Florence + The Machine’s “Wish That You Were Here” Is Your New Lovelorn Anthem

Photo via Mauricio Santana/Getty Images

The singer teams up with Tim Burton

In need of a euphoric, emotional dance party? Florence + the Machine has created the perfect track for it, with a sonorous new song off the soundtrack for Miss Peregrine’s Home for Peculiar Children. “Wish That You Were Here” is the ebullient track that’s full of enough love, hope, and sadness to capture a kaleidoscopic range of feelings—and the soaring instrumentals to translate them into something beautiful.

Florence Welch has a penchant for creating anthems—songs that reach deep into your core and pull out some piece of humanity that seems to hide, burrowed away in everyday life. She creates music that weaves together all the different angles and nuances of human emotion, rendering them into songs that explode into almost Bacchic celebration. “Wish That You Were Here” takes the same cathartic crash of percussion that made “Shake It Off” an instant hit and combines it with the ethereal peals of harps found in “Cosmic Love.” To put it simply, it’s a mesh of everything that makes the English singer so great.

Welch collaborated with Tim Burton when penning the wistful track, and it’s set to play durning the credits of Miss Peregrine’s Home, which arrives in theaters September 30.

"Having been on tour, I've lived in a sort of magical time bubble, where the days almost blend together. It's amazing, but it comes at a cost—a cost of leaving the people you love behind for a year or two," Welch said of the track. "You kind of feel like if you could sing a song into the wind, maybe the wind could take it to them in a way that you can't with a text or a call.”

Lesson learned: When you can’t articulate your thoughts and feelings into words, say them with a Florence + the Machine song.

Cara Delevingne, Ashley Benson, and Agyness Deyn also star

Elisabeth Moss is trying to keep it together as punk rock artist Becky Something in the trailer for forthcoming movie Her Smell. She's surrounded by iconic faces who make up her band Something She, Gayle Rankin as Ali van der Wolff and Agyness Deyn as Marielle Hell, as she grapples with the fact that her musical prowess just doesn't draw as big a crowd as it used to.

In addition to the wavering fame, Becky is "grappling with motherhood, exhausted bandmates, nervous record company executives, and a new generation of rising talent eager to usurp her stardom," according to a press release. "When Becky's chaos and excesses derail a recording session and national tour, she finds herself shunned, isolated and alone. Forced to get sober, temper her demons, and reckon with the past, she retreats from the spotlight and tries to recapture the creative inspiration that led her band to success." And what's clear from the trailer, Moss is absolutely meant for this role, transforming into the punk on the brink of collapse.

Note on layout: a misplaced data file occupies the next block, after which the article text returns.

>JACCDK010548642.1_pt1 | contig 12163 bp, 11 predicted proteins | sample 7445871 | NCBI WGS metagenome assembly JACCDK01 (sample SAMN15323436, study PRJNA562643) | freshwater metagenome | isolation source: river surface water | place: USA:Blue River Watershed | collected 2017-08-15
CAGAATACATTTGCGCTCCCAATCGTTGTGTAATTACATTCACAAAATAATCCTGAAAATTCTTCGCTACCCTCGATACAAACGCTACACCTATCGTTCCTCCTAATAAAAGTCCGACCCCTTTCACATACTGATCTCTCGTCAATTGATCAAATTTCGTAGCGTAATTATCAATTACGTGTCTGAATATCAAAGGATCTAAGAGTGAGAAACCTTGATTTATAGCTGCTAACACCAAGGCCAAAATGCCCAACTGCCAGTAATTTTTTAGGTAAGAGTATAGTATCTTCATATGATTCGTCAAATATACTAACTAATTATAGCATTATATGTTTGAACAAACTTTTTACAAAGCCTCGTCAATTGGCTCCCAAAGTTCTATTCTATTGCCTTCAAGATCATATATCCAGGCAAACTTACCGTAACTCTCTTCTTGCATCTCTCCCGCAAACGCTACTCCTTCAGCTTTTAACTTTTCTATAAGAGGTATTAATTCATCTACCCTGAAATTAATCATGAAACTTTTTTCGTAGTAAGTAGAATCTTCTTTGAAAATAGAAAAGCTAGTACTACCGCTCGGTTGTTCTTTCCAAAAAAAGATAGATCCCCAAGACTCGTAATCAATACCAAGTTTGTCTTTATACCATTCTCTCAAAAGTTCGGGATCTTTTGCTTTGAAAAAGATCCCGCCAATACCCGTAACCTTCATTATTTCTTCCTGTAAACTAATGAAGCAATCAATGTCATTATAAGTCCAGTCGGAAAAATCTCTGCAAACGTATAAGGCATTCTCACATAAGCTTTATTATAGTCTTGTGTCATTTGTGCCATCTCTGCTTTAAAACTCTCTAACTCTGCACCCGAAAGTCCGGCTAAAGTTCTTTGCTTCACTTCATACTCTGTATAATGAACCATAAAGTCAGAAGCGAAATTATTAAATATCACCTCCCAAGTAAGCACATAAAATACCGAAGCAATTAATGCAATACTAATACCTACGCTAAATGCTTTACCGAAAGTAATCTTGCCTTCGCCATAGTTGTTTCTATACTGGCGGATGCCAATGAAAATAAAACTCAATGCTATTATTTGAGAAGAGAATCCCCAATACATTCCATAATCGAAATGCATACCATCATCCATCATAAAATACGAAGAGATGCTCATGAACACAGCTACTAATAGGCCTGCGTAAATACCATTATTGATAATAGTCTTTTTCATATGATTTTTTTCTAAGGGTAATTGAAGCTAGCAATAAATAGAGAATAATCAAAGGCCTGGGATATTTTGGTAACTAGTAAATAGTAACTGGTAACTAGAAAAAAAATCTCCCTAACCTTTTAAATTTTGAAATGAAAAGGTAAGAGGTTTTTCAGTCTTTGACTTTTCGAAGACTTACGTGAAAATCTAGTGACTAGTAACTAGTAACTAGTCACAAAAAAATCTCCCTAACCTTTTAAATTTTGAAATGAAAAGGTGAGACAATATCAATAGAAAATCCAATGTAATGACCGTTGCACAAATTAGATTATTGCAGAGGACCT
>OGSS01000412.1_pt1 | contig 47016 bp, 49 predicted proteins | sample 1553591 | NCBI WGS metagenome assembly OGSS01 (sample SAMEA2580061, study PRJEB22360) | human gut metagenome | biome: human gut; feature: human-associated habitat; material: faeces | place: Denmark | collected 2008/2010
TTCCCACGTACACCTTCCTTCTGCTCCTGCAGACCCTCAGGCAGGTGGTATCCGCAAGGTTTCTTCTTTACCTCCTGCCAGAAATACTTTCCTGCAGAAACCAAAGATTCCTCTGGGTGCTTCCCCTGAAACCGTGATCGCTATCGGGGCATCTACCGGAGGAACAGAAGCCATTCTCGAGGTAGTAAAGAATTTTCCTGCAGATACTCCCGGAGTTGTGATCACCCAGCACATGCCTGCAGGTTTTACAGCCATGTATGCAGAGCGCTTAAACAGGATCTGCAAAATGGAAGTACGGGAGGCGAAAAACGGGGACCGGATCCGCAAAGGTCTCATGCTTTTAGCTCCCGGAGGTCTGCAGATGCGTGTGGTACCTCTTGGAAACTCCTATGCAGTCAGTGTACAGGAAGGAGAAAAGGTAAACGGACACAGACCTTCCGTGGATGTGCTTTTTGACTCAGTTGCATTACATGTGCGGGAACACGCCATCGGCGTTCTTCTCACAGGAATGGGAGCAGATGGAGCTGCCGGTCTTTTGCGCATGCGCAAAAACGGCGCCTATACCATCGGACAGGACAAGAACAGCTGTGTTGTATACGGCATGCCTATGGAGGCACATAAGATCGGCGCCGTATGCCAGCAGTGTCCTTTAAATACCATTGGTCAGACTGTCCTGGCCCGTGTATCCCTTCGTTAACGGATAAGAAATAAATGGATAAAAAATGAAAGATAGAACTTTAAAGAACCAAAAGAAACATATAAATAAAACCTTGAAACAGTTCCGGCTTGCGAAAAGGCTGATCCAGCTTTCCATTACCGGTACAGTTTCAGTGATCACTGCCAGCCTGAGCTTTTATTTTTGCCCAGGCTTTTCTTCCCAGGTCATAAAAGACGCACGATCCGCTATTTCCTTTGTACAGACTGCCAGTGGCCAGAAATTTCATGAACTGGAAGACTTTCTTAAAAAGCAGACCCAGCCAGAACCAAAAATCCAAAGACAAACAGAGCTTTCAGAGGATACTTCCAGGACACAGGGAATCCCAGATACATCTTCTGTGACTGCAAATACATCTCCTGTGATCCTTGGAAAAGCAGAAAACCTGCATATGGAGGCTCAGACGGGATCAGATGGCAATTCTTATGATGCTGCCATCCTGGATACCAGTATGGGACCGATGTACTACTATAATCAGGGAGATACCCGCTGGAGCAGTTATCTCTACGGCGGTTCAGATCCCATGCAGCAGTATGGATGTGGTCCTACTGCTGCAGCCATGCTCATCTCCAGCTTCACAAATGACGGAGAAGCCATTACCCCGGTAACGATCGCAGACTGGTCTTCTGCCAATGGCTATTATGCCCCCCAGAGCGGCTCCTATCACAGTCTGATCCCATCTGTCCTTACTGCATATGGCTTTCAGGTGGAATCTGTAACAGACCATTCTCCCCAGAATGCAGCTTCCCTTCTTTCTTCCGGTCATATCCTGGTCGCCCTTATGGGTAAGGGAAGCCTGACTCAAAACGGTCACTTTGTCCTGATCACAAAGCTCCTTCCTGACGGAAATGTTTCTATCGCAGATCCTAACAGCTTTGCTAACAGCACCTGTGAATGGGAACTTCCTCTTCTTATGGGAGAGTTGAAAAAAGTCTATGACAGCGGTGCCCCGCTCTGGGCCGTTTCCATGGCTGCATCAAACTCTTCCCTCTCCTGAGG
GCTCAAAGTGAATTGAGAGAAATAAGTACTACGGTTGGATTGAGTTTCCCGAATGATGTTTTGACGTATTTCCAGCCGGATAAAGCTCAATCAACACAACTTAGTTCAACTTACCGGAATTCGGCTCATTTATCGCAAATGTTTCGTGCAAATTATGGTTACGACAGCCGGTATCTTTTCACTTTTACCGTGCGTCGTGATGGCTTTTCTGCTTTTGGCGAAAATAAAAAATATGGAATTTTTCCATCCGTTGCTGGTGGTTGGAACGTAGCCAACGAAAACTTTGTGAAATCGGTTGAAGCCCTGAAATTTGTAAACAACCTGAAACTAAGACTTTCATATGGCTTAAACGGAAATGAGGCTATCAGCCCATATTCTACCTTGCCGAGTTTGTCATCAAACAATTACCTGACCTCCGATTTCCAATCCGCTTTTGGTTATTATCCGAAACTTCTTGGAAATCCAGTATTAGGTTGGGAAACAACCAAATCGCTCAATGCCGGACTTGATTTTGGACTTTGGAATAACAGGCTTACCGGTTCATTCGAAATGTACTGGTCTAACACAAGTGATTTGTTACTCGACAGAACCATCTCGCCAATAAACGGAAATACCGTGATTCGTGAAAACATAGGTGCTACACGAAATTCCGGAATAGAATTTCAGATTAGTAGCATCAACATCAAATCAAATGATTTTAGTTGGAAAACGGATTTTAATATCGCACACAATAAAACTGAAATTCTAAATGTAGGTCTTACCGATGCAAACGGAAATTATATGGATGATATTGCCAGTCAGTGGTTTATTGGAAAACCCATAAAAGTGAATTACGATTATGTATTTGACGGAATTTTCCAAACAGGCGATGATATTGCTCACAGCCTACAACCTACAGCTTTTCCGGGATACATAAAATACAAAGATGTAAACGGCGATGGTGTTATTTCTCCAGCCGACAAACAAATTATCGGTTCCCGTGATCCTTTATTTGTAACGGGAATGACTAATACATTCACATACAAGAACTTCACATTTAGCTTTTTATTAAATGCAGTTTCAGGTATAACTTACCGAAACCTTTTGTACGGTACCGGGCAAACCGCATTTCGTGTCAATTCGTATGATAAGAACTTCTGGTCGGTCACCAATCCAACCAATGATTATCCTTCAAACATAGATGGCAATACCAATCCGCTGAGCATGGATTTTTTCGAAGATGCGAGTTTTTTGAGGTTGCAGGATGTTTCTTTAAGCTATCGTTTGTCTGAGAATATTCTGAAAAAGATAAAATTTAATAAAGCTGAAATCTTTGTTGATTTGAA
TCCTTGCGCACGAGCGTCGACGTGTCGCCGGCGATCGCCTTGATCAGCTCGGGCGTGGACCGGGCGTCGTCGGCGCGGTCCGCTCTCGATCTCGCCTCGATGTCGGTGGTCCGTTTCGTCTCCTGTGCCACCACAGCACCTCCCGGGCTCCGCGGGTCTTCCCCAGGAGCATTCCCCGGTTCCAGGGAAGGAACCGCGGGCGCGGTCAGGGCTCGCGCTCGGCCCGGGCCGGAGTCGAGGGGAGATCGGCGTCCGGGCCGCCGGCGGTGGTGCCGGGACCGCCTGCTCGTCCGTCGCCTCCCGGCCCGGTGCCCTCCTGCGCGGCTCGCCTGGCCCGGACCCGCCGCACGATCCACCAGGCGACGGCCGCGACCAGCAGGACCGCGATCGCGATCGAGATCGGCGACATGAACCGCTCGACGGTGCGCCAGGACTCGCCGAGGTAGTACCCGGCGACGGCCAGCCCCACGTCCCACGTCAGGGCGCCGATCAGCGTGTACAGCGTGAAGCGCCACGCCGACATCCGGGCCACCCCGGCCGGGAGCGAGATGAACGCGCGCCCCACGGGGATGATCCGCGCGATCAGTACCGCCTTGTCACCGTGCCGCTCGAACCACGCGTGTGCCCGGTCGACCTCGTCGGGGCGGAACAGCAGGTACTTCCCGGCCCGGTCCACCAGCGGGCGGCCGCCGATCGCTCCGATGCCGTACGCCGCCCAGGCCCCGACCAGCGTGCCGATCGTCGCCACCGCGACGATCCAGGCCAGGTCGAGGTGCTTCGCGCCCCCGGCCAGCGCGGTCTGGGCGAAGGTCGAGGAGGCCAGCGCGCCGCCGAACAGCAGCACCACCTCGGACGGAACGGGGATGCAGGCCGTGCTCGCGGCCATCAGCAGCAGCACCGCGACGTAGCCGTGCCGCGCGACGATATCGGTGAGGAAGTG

Rounding out the cast are Ashley Benson, Cara Delevingne, and Dan Stevens. Watch the official trailer, below. Her Smell hits theaters on April 12 in New York and 14 in L.A., with "national expansion to follow."




Photo by Gareth Cattermole/Getty Images

In an acceptance speech at the BRIT Awards

As The 1975 accepted the BRIT Award for Best British group, outspoken frontman Matty Healy shared the words of journalist Laura Snapes as a way of calling out misogyny that remains ever-present in the music industry. Healy lifted a powerful quote from Snapes' coverage of allegations against Ryan Adams for The Guardian: "Male misogynist acts are examined for nuance and defended as traits of 'difficult' artists, [while] women and those who call them out are treated as hysterics who don't understand art."

Snapes reacted almost immediately on Twitter, saying she was "gobsmacked, and honoured that he'd use his platform to make this statement." Snapes had originally written the line for an interview she published with Sun Kil Moon singer Mark Kozelek back in 2015, in response to Kozelek publicly calling her a "bitch" who "totally wants to have my babies" because she requested to speak in person rather than via e-mail, which she brought up in the more recent piece on Adams. Kozelek's vile response, and the misogyny that allowed it to play out without real consequences, it could be argued, could have easily played out in the same way in 2019, which makes her reiteration of the line, and Healy's quoting it on such a large platform, all the more important.

It should be noted that back in December, Healy caught a bit of heat himself on Twitter for an interview with The Fader in which he insinuated that misogyny was an issue exclusive to hip-hop, and that rock 'n' roll had freed itself of it. He clarified at length on Twitter and apologized, saying, "I kinda forget that I'm not very educated on feminism and misogyny and I cant just 'figure stuff out' in public and end up trivializing the complexities of such enormous, experienced issues."